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Scorch-folk: Appalachian trad, original songs with old souls, and a fiery intensity that marries gospel and blues to their punk-rock cousins. Part power-folk, part vintage valentine, it swings with mad harmonies, Maybelle-Carter-style picking, yodeling, scat, upright bass and an archtop-guitar rhythm chop that's like a driving wheel. "Old Weird American soulgrass revivalism" might do, but scorch folk fits best. "Exhilarating, heartbreaking, wild, epic, microcosmic, toe-tapping, head-nodding, gut busting, soul searching...They made us live an extra year of our lives in a couple of hours." (Navasota Current)
Hogan & Moss have created a unique, powerful blend of old-time and original songs that's uplifting and dark, modal, modern, and haunting. Their "soulgrass" adaptations of traditional mountain music leave listeners feeling they've experienced something timeless and meaningful. Original songs are inspired by the 1920s and '30s recordings of artists such as the Carter Family, Dock Boggs, Clarence Ashley, and Uncle Dave Macon.
Hogan & Moss will perform more than 200 shows this year throughout the Southwest, Southeast and the Rocky Mountains. Their shows range from high-energy full-band dance celebrations to captivating house-concert duo performances. They also give talks on old-time music at colleges and libraries. They've played some of the top venues in America, including Anderson Fair, Houston, Poor David's, Dallas, the Blue Door, Oklahoma City, the Top Hat Lounge, Missoula, the Back Yard, Austin and the Evening Muse, Charlotte. Among numerous house concerts they've played are Uncle Calvin's, Dallas, Wildwood Sounds, Del Norte, CO, Abrams' House Concerts, Houston, and Miller House Concerts, Oklahoma City.
Jon Hogan has been a regional winner in the Kerrville Folk Festival's New Folk songwriter contest and was presented with the Key to the City of El Paso for preservation of American heritage music.
An excellent article from the Houston Chronicle can be found here:http://www.chron.com/entertainment/music/article/Maria-Moss-and-Jon-Hogan-embrace-a-timeless-sound-5...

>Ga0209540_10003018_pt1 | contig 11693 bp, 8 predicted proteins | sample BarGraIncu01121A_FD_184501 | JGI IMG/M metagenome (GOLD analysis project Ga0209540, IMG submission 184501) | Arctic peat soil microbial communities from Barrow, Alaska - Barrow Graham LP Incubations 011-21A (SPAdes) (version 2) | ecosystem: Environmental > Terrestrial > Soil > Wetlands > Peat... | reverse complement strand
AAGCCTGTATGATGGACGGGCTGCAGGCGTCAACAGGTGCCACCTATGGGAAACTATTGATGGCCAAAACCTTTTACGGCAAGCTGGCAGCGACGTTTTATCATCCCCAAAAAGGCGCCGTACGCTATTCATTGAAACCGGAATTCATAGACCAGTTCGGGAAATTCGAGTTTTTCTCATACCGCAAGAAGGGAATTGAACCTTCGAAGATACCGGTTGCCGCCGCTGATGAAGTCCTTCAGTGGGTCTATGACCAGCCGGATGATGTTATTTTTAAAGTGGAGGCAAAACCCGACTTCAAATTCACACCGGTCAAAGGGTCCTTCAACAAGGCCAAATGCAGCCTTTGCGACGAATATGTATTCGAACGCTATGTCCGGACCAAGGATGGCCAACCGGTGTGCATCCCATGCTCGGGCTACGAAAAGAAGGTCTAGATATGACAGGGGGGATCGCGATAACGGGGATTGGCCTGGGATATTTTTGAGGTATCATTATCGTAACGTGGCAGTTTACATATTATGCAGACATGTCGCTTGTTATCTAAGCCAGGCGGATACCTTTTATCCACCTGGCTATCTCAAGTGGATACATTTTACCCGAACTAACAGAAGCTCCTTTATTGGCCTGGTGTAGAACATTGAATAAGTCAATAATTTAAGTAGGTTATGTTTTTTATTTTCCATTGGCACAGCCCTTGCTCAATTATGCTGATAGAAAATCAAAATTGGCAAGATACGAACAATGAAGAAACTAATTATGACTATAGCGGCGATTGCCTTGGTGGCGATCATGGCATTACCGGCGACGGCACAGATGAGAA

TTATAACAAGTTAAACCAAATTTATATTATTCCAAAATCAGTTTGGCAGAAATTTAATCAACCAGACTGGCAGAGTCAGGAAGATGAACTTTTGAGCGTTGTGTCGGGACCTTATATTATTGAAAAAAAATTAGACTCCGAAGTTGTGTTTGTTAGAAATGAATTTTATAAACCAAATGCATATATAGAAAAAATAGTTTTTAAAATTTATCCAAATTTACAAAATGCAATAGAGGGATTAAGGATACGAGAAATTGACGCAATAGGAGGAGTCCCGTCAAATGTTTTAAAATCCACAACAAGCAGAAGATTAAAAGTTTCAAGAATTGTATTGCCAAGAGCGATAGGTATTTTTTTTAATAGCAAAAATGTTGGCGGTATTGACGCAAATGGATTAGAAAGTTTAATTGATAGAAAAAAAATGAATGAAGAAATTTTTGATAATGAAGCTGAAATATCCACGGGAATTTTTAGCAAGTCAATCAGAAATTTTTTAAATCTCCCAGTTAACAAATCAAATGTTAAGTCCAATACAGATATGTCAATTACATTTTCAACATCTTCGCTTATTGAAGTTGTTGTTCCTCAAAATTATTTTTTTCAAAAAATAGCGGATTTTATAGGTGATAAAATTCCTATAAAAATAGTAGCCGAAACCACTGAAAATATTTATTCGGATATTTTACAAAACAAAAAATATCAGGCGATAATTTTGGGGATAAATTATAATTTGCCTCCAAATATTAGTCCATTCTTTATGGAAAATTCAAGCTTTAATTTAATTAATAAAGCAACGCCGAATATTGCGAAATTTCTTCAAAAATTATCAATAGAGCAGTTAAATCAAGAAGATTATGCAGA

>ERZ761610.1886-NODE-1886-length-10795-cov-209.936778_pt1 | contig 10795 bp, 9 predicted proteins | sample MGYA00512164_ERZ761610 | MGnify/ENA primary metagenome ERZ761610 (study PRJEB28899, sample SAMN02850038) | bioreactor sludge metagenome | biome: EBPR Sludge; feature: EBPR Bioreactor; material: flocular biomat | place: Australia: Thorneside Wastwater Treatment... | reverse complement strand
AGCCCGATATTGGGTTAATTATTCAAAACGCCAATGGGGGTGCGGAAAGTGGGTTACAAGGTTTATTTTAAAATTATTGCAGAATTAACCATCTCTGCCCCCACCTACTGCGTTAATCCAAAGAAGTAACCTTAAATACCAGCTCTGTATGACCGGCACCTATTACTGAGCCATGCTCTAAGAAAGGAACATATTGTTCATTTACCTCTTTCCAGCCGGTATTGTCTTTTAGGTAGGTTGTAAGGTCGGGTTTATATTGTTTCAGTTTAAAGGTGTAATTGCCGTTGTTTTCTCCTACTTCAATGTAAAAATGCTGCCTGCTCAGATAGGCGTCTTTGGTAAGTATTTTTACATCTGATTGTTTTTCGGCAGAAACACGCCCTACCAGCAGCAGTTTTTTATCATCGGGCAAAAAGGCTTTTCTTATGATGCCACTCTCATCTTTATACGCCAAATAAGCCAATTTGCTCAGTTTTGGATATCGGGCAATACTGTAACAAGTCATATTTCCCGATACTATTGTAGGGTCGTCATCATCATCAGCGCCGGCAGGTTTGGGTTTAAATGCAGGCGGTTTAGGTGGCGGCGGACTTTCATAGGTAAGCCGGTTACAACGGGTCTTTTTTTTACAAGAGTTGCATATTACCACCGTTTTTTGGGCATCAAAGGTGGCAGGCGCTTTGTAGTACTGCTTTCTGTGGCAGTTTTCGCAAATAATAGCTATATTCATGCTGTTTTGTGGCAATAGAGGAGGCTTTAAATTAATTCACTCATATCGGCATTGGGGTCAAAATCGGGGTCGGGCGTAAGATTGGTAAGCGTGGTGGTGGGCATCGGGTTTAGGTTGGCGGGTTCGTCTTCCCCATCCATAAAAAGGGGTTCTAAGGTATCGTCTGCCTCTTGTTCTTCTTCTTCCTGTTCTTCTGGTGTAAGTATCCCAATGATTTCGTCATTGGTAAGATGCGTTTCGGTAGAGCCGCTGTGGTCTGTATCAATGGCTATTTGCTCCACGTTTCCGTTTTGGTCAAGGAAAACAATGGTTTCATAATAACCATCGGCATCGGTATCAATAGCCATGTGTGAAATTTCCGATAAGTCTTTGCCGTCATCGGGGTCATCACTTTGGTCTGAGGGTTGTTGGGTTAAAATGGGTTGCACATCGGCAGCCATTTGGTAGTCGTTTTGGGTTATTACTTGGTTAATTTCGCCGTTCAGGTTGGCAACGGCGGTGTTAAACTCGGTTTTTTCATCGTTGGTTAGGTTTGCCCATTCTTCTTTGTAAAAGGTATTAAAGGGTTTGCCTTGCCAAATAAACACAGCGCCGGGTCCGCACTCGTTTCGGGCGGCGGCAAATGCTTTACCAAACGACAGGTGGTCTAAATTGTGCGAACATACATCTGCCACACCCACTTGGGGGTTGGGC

Jon Hogan has been a full-time folk musician for more than twenty years. He grew up in the American West, immersed from childhood in traditional mountain, gospel and country music. He’s written hundreds of ballads, love songs, and waltzes rooted in his love of traditional music. He’s also an engaging speaker on the history of Appalachian music, helping listeners understand the difference between old-time and bluegrass, and illustrating their connection to modern popular genres.
Maria grew up in Houston, but spent summers as a child soaking up the music of Eastern Tennessee, where her Dad grew up. She began playing guitar at age 14, drawn to mountain music and the Texas Picker Poets. On the Gulf Coast, she found a deep connection between roots music and the Southern folk, self-taught, outsider and visionary art that she loved, studied and wrote about. After graduating from the University of Houston, she had a career as a journalist and editor. In 2007, while recovering from a serious illness, guitar took center stage in her life, and she found her unique, driving finger-picking style.
"Reuben's Train," recorded in Nashville in August, 2013 with Andy Leftwich (Ricky Skaggs), fiddle and Byron House (Emmylou Harris, Robert Plant's Band of Joy), bass.
“In Dreams I Go Back Home,” an album of original songs, produced by North Carolina songwriter Jonathan Byrd. A kickstarter will complete mixing, mastering and release. View the video about the recording here: https://vimeo.com/62958832
“Go Lightning: The Old-Time Album,” 2012
Fourteen traditional songs recorded onto half-inch tape. Most of Jon Hogan’s arrangements are based on songs recorded between 1927 and 1958, and featured on the Smithsonian’s “Anthology of Folk Music” and “Mountain Music of Kentucky Vol II.”
"Long Shot," a duo CD, 2010. Mixed and mastered by Jonathan Byrd.
“Every Now and Then: Songs of Townes Van Zandt & Blaze Foley,” 2010. Six songs by Townes, six by his friend Blaze Foley. Three of the Blaze songs are Jon Hogan's official posthumous co-writes from lyrics found in Blaze's effects after his death and commissioned by his estate. Foley's catalog was recently purchased by Merle Haggard.